Titanium melting point – primary data and some other interesting aspects
Titanium melting point, situated at around 1668 °C (3034 °F) is not the highest among the metals. The title holder is tungsten which displays a stunning 3422°C (6192 °F).
However, this is still a high value, especially for a metal that has overcome the “rare metal” status and it is now looked upon as a standard structural engineering material. Some other metals that have melting points higher than titanium melting point are rhodium, tantalum, iridium, thorium, and vanadium – all which are very rare and difficult to process in large quantities.
That’s why titanium is still sought for applications which require heat resistant properties. It is also worth nothing that the titanium melting point presented above is specific to pure titanium metal. Just by altering the diffusion mobility of titanium atoms the melting point can be increased by 450 to 500 °C for pure titanium. Titanium based alloys, especially those that emphasize dispersion strengthening, can be manufactured to achieve much higher melting points.
One of the most popular titanium applications, which accounts for a large percentage of titanium tubing consumption, is in industrial heat exchangers. You may think that titanium popularity for these particular applications is depending on titanium heat resistance.
In fact, titanium is used in heat exchangers for the same reasons that it is used in other process equipment for handling of corrosive fluids effectively with minimal equipment degradation. Titanium shell and tube heat exchangers are frequently required for high pressure, highly corrosive processes. These titanium tube exchangers typically require a combination of solid titanium and titanium-steel clad components, including tube sheets, shells, and bonnets.
The titanium heat resistance really shines in those applications that also require high strength and corrosion resistance at the same time. The most obvious choice is in gas turbine engines – these are your typical jet engines that you can be seen under the wings of jet aircraft. Most specifically in compressor parts. In there the environmental conditions are extremely severe, especially with the increasing of temperature and pressure. The corresponding increase in the incidence of rapid oxidation resulting in extensive damage and corrosion rates of as much as 7.6 cm/sec.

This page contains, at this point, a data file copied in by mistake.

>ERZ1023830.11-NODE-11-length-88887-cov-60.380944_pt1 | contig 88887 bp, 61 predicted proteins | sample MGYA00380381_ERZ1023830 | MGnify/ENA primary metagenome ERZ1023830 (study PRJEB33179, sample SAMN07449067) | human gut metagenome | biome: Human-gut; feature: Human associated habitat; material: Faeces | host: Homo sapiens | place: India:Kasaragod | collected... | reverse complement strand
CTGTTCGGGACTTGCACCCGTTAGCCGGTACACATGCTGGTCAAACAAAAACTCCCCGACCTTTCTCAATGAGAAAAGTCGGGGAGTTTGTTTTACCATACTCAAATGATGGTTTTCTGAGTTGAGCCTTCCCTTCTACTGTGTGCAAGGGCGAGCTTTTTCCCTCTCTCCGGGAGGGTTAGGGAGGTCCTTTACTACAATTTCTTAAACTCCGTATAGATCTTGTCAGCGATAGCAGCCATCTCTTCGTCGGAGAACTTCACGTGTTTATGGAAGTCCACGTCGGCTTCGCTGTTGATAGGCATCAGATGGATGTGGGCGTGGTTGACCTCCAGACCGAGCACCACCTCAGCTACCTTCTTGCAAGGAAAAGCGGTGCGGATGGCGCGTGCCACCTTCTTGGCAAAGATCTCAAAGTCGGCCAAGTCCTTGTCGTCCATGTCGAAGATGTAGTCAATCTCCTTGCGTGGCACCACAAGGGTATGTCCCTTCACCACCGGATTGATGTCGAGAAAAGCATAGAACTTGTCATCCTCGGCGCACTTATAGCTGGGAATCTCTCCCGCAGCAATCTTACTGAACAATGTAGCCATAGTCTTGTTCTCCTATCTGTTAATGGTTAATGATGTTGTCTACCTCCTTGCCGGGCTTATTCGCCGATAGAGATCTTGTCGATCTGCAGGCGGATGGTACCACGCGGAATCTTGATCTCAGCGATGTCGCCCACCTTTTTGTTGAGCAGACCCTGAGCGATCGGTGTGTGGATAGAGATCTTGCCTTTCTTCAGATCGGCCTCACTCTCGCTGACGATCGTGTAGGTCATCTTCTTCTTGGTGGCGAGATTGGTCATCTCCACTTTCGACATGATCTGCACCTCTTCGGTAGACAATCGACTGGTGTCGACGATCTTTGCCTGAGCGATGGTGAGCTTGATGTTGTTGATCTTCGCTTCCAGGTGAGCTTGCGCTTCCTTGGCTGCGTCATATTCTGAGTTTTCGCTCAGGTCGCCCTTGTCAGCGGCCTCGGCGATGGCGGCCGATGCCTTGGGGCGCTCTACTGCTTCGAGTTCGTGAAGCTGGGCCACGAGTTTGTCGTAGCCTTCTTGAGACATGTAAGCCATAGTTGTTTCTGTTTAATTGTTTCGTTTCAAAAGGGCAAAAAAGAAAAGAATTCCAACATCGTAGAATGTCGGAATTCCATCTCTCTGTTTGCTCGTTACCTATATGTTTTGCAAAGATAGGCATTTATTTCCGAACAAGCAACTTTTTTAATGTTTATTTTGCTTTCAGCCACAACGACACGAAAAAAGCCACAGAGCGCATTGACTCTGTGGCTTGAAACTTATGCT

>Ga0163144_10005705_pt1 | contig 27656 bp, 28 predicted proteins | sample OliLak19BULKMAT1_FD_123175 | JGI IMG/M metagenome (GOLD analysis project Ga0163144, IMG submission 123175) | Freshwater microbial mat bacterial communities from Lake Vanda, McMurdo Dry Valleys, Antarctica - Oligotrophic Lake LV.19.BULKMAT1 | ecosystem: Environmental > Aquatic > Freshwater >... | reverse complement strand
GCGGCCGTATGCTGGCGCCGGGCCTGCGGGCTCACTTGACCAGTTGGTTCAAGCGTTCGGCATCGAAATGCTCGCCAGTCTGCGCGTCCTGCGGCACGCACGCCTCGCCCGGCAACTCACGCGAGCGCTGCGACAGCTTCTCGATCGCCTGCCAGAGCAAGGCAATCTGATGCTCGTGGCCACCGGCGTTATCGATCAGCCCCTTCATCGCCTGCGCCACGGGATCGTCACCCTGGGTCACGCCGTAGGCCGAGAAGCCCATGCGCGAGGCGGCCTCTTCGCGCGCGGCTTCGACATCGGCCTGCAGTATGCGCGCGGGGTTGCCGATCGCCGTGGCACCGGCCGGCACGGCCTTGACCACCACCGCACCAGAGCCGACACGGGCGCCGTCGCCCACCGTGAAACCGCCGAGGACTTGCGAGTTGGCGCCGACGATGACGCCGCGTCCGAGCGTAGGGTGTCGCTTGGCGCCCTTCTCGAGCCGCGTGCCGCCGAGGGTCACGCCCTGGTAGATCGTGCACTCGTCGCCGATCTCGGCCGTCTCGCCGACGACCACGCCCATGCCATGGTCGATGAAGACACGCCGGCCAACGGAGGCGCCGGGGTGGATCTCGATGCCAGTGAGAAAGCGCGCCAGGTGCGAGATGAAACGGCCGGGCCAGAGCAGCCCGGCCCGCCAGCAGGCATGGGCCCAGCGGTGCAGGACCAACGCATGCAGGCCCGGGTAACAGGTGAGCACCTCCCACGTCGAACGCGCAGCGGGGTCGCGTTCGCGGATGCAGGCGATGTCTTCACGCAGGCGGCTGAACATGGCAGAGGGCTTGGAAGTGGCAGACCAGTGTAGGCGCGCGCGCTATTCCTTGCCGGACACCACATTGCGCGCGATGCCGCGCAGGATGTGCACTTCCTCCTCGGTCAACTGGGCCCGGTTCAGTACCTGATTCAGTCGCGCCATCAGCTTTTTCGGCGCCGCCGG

But the real problems in heat resistance are the great affinity titanium has with oxygen. This is what causes
titanium great corrosion resistance,
but it also makes titanium prone to ignition in certain atmospheric conditions.
Most titanium alloys are pretty fire resistant… you can weld them, grind them (producing a shower of white – not yellow – sparks), zap them with
laser welding equipment,
and the most they’ll do is melt. But pure titanium is reasonably bad news and pretty much any titanium alloy will combust if you get it hot enough, and then supply enough oxidizer.
Spontaneous ignition of massive shapes of titanium can occur at room temperature when a fresh, oxide-free metal surface is exposed to oxygen under pressure. Such a surface can be produced by the rupture of a titanium specimen under tension. If these surfaces are exposed to oxygen pressure in excess of 350 p.s.i. spontaneous ignition of the sample occurs.
Spontaneous ignition at various concentrations of oxygen was investigated and the effect of temperature on ignition limits was also determined. The preliminary results suggest that ignition will occur only if the initial reaction is vigorous enough to raise the surface temperature to the titanium melting point. However, this is sufficient to treat open flame titanium applications with extra care.
Due to the extreme sensitivity of the applications titanium is used in, the engineers take into account several design factors to minimize the occurrence of a titanium fire. Also the specific composition of some titanium alloys also affects the probability of ignition and combustion severity. Several highly specialized titanium alloys have been developed for this purpose. They all have in common increased contents of vanadium and chromium.
In the industry, two tests are used to asses the burn resistance of a titanium alloy. The first is to impinge e a drop of the molten metal on the alloy and observe the reaction. The second is to ignite the end of a rod of the alloy to titanium melting point under controlled conditions of oxygen concentration. Here the measurement is the amount of titanium alloy rod consumed before the fire extinguishes.
Titanium fires are also particularly hard to manage, and they are probably a firefighter’s worst nightmare, and they tend to keep the headlines for many days in the rare occasions they do occur. Special fire extinguisher agents are needed for titanium metal fire, such as the liquid FEM-12 SC or special “Class D” fire extinguishers.
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